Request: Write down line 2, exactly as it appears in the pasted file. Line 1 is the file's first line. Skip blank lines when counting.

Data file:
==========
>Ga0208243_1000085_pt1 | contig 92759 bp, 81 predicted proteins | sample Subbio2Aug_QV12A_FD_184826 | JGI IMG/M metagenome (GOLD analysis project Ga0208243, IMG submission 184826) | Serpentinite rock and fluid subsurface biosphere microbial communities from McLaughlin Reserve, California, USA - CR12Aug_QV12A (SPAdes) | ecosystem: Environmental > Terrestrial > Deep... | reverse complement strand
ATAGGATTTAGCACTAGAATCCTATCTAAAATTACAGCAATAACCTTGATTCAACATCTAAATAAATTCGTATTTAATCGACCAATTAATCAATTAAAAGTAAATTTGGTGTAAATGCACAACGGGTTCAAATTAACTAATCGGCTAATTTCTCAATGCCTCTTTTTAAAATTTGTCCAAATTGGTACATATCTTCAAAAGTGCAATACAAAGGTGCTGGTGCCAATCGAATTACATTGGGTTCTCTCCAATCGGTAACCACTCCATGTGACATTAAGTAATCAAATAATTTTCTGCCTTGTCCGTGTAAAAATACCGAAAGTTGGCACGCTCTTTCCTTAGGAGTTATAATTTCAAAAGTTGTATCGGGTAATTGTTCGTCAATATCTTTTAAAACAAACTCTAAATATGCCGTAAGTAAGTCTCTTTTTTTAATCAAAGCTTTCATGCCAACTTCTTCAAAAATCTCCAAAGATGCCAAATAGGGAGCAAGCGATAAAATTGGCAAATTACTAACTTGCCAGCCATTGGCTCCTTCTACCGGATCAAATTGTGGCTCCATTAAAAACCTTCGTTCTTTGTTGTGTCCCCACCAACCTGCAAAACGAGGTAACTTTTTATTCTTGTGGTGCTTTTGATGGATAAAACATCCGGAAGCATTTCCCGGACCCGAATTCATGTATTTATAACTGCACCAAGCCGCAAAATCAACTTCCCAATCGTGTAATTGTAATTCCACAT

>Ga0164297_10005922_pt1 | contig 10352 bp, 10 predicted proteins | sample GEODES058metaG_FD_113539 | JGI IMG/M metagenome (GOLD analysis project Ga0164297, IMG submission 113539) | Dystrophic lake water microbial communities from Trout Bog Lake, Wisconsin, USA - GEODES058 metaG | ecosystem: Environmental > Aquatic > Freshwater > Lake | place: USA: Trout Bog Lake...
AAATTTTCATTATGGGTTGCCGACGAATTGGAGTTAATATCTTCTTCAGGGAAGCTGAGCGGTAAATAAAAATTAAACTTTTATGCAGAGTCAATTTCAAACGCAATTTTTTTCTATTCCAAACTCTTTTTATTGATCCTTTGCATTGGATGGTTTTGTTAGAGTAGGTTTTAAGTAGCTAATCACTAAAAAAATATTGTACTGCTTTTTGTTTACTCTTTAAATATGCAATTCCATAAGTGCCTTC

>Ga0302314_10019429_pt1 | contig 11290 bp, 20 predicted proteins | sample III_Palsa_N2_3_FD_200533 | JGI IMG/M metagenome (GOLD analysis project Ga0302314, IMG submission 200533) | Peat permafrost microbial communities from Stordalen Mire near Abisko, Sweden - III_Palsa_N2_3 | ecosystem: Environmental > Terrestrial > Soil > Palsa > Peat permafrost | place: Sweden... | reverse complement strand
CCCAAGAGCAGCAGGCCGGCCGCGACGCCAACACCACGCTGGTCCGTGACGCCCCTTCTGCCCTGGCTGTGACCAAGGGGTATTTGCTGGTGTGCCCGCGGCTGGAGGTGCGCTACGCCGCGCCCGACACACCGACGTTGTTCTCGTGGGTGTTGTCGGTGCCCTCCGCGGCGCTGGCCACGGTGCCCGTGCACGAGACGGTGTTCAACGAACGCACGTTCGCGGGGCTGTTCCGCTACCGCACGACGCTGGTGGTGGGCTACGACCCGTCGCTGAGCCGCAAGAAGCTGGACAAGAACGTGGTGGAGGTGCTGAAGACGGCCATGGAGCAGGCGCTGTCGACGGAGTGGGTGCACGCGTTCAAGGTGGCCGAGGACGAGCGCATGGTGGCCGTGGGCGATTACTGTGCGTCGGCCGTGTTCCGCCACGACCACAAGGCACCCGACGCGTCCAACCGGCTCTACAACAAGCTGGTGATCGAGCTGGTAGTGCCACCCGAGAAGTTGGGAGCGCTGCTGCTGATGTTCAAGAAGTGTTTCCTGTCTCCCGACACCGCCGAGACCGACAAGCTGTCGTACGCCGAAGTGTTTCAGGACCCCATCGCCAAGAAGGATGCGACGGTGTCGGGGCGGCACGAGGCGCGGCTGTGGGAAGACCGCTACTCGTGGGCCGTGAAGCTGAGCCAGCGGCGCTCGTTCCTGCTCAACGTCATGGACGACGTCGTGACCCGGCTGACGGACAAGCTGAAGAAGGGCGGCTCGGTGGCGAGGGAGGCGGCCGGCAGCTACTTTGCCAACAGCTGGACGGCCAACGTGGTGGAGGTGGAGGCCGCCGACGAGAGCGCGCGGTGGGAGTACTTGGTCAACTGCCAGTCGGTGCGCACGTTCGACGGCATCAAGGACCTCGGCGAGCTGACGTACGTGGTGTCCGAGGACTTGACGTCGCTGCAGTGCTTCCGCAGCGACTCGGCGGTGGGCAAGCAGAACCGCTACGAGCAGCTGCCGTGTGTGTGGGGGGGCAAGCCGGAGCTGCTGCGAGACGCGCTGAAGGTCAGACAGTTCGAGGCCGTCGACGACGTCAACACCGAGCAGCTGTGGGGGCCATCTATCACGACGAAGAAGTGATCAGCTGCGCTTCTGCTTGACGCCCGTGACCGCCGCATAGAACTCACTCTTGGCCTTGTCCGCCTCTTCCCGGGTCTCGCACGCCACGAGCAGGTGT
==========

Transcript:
ATAGGATTTAGCACTAGAATCCTATCTAAAATTACAGCAATAACCTTGATTCAACATCTAAATAAATTCGTATTTAATCGACCAATTAATCAATTAAAAGTAAATTTGGTGTAAATGCACAACGGGTTCAAATTAACTAATCGGCTAATTTCTCAATGCCTCTTTTTAAAATTTGTCCAAATTGGTACATATCTTCAAAAGTGCAATACAAAGGTGCTGGTGCCAATCGAATTACATTGGGTTCTCTCCAATCGGTAACCACTCCATGTGACATTAAGTAATCAAATAATTTTCTGCCTTGTCCGTGTAAAAATACCGAAAGTTGGCACGCTCTTTCCTTAGGAGTTATAATTTCAAAAGTTGTATCGGGTAATTGTTCGTCAATATCTTTTAAAACAAACTCTAAATATGCCGTAAGTAAGTCTCTTTTTTTAATCAAAGCTTTCATGCCAACTTCTTCAAAAATCTCCAAAGATGCCAAATAGGGAGCAAGCGATAAAATTGGCAAATTACTAACTTGCCAGCCATTGGCTCCTTCTACCGGATCAAATTGTGGCTCCATTAAAAACCTTCGTTCTTTGTTGTGTCCCCACCAACCTGCAAAACGAGGTAACTTTTTATTCTTGTGGTGCTTTTGATGGATAAAACATCCGGAAGCATTTCCCGGACCCGAATTCATGTATTTATAACTGCACCAAGCCGCAAAATCAACTTCCCAATCGTGTAATTGTAATTCCACAT